Mr RP was faced with a prosecution for conspiracy to import cocaine and assisting others to obtain the benefit of drug trafficking. The case generated a huge quantity of evidence and was the result of three merged police operations all joining together to become Operation Bogota. The prosecution relied heavily on a “supergrass”, or police informant, given the alias of John Black. Mr Black gave fundamental inside information of the money laundering operation of an enormous drug cartel based in Columbia. Following extensive defence investigations, it was established that the police supergrass had hidden significant evidence of his own involvement in drug supply, importation, and money laundering. Numerous court hearings relating to the lack of disclosure by the prosecution eventually resulted in the Crown abandoning the evidence provided by the supergrass in the case. The abandonment of this evidence resulted in Mr RP pleading guilty to a significantly lesser role than he was originally indicted for, and a guilty plea to the supply of class A drugs was accepted by the Crown. The importation of cocaine and money laundering charges were abandoned.
Richard and Jim acted for a businessman who was prosecuted by the Financial Conduct Authority (FCA) for alleged insider dealing following the takeover of a high profile company. It was alleged that the defendants used specialist and discreet inside knowledge of the takeover in order to purchase large numbers of shares in the company shortly before the deal was concluded, resulting in significant personal gains. Expert evidence focussed on the extent to which any evidence of the takeover was in the public domain.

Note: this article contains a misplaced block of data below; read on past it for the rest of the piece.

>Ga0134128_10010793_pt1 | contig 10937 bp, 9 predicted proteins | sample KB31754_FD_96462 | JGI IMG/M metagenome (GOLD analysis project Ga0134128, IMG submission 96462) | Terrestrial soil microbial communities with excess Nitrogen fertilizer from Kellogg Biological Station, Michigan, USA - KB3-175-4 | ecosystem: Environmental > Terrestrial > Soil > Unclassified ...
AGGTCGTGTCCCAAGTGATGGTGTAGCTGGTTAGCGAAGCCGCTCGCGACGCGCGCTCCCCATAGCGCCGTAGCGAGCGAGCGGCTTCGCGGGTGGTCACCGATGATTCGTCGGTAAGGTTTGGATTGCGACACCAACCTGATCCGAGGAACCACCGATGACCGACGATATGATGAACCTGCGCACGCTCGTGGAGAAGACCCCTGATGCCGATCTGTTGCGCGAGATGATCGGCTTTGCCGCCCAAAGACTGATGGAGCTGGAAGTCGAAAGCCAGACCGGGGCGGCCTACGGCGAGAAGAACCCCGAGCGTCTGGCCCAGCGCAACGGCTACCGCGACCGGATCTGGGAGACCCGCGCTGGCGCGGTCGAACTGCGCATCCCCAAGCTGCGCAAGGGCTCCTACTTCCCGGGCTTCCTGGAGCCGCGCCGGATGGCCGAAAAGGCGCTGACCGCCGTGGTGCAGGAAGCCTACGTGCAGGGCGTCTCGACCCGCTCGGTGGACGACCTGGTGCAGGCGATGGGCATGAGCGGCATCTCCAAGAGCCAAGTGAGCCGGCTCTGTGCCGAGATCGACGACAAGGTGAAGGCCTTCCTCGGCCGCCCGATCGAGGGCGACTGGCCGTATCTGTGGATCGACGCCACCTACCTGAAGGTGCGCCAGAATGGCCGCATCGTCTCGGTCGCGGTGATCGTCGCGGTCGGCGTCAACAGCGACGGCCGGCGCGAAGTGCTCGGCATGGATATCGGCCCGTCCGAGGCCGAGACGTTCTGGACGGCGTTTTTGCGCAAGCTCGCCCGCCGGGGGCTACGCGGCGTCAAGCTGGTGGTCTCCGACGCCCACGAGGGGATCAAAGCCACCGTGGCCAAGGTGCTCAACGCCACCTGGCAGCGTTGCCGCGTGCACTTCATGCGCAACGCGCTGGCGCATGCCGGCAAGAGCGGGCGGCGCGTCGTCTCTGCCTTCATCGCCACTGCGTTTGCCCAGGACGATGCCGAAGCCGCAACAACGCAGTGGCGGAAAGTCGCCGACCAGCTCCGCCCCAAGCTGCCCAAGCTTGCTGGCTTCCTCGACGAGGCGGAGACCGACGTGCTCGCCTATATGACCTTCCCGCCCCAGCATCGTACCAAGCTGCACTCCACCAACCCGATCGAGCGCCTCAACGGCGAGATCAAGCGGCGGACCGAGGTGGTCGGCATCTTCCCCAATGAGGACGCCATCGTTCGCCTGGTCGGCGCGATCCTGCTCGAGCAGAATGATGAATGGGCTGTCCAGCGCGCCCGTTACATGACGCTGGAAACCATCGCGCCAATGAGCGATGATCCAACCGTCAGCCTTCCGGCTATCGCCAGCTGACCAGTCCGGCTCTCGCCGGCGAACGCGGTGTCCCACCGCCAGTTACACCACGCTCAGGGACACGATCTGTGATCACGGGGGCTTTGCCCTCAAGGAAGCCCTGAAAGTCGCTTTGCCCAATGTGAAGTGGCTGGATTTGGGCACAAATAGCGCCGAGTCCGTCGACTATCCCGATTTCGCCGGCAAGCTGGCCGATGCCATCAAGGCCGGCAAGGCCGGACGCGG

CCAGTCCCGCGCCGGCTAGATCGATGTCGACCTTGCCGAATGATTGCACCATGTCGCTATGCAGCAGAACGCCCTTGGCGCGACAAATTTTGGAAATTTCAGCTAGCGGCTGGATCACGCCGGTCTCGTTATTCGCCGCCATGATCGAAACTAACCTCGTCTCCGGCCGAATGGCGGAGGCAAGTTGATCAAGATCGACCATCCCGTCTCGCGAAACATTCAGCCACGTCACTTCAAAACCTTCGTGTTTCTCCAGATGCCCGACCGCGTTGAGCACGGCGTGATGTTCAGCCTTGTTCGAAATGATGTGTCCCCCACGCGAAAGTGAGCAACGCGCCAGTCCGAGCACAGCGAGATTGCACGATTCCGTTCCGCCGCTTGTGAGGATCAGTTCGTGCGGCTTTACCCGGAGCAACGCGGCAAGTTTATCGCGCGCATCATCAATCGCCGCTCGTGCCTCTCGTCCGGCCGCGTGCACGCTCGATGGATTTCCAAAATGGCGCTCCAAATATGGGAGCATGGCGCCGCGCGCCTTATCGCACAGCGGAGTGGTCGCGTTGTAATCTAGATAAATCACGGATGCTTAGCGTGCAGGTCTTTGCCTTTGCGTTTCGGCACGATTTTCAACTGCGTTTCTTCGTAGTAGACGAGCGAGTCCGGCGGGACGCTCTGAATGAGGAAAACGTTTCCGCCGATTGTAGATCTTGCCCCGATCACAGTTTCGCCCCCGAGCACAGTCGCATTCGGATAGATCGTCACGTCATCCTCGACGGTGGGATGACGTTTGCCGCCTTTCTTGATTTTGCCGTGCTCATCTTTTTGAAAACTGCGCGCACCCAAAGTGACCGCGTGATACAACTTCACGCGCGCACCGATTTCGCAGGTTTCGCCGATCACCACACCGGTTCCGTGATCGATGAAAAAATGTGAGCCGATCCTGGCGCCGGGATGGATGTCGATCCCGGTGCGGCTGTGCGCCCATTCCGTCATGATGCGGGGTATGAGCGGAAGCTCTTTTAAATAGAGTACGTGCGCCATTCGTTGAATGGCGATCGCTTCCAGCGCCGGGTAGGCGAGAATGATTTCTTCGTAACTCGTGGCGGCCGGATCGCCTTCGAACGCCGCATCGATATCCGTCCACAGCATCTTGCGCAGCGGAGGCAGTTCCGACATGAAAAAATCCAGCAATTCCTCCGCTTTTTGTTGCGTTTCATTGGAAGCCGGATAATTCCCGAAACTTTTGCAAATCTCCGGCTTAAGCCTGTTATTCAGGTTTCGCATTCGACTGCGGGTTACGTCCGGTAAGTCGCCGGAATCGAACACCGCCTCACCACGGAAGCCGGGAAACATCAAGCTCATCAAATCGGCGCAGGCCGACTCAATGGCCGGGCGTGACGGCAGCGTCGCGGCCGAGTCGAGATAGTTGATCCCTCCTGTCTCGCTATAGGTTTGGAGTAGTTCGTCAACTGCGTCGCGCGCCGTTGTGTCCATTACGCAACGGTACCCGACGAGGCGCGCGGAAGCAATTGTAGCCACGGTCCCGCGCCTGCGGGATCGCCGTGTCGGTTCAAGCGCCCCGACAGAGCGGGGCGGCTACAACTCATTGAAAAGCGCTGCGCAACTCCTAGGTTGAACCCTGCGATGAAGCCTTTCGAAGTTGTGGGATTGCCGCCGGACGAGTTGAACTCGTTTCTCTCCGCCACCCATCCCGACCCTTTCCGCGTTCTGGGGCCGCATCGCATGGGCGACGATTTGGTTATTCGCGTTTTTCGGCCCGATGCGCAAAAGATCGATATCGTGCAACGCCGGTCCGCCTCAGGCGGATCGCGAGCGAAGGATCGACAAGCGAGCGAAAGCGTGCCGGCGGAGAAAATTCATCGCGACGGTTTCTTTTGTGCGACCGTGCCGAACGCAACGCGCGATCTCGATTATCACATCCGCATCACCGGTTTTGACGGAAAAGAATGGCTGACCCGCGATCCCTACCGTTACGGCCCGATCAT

Richard acted for the daughter of a billionaire property magnate and philanthropist who was alleged to have imported and supplied cocaine and cannabis after concealing the drugs in suitcases and bringing them back from Dubai. She was arrested as part of Operation Capulet involving a widespread surveillance operation linking the importation of drugs to a number of organised London criminal gangs. Large quantities of cannabis and cocaine were found in the client's flat and her flight records showed regular trips to Barbados and Dubai. Text messages recovered by police suggested drugs importation and supply. Richard and his team made legal submissions at the start of the trial in relation to disclosure and as a result the Crown were forced to offer no evidence and the case was thrown out.